A bill before Washington lawmakers would direct the Fish and Wildlife Department to come up with different wolf management plans for different regions of the state with more activity in areas where populations are rapidly increasing.
It would provide more staff and resources for areas with the most wolves, including northeast Washington counties. It would still allow for lethal control, but also increase efforts to use non-lethal methods of control for wolves that prey on livestock.
The bill has passed the House, and had a Senate Natural Resources Committee hearing Tuesday.
Senator Joel Kretz was one who testified in favor of the measure.
"I think with this we'll have people plugged in locally and get out there before there are problems. I do want to mention the non-lethal effort is a work in progress. It’s not perfect but it is a huge tool,” Kretz said.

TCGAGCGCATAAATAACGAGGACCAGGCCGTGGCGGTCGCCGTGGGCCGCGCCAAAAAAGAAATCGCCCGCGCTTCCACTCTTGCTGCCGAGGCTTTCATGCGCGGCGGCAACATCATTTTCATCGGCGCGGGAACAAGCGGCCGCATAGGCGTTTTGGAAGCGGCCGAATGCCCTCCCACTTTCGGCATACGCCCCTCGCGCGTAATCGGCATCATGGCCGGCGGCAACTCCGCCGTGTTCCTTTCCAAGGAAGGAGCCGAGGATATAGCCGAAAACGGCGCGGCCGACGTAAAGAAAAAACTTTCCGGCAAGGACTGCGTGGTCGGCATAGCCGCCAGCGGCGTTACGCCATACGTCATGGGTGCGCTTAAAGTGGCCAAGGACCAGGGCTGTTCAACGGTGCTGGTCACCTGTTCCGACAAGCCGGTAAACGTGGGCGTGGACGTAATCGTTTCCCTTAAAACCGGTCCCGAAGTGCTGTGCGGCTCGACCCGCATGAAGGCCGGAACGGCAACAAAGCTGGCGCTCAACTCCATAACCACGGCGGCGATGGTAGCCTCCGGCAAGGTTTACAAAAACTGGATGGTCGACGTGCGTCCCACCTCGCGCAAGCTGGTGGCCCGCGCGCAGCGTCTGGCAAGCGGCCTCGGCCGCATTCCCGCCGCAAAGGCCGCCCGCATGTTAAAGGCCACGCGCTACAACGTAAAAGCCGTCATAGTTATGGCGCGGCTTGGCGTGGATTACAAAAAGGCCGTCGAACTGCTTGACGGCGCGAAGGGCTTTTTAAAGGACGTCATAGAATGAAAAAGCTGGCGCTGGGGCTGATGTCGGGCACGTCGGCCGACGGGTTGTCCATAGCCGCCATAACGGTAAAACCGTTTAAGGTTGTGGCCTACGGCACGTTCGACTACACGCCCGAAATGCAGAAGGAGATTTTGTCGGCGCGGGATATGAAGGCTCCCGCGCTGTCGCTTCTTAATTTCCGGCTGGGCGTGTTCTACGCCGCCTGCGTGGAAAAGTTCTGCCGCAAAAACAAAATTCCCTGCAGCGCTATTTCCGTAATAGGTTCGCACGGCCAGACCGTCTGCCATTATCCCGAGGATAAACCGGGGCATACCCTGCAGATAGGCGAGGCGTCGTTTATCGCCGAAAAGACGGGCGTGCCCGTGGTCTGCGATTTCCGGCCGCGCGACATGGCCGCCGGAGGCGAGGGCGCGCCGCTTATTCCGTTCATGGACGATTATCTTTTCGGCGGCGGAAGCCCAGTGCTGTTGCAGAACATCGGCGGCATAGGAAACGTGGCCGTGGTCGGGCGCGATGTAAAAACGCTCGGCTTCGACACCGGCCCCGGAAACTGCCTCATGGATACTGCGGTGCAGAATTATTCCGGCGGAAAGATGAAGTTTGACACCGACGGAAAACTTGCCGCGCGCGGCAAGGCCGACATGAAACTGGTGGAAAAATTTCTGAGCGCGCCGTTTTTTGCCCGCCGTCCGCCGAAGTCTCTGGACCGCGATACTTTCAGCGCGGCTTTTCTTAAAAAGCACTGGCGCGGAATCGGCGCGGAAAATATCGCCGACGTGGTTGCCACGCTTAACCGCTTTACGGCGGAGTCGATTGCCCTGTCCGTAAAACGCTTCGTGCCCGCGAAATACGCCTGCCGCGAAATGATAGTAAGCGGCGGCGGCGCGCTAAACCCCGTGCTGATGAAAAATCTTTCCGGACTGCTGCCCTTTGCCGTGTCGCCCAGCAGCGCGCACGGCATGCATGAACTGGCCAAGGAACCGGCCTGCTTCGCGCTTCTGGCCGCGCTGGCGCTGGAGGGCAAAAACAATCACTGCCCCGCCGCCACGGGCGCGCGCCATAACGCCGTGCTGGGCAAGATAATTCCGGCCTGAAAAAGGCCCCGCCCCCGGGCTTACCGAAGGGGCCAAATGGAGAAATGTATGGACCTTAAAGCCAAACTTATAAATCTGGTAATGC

Sophia Ressler of the Center for Biological Diversity testified against the bill. She said she has issues with a call for different management styles depending if recovery goals for the number of wolves have been met in different regions.
“It thus legislates that livestock wolf conflict management actions be based on number of wolves present rather than what experts conclude is best in managing such conflicts,” Ressler said.
Ressler said, in many cases, killing of wolves involved in cattle depredation can increase conflicts, move the wolf population to neighboring properties and reduce social tolerance for existence with wolves.
Fish and Wildlife’s top wolf expert, Donny Martorello, said an annual report on the state’s wolf populations will be released Friday.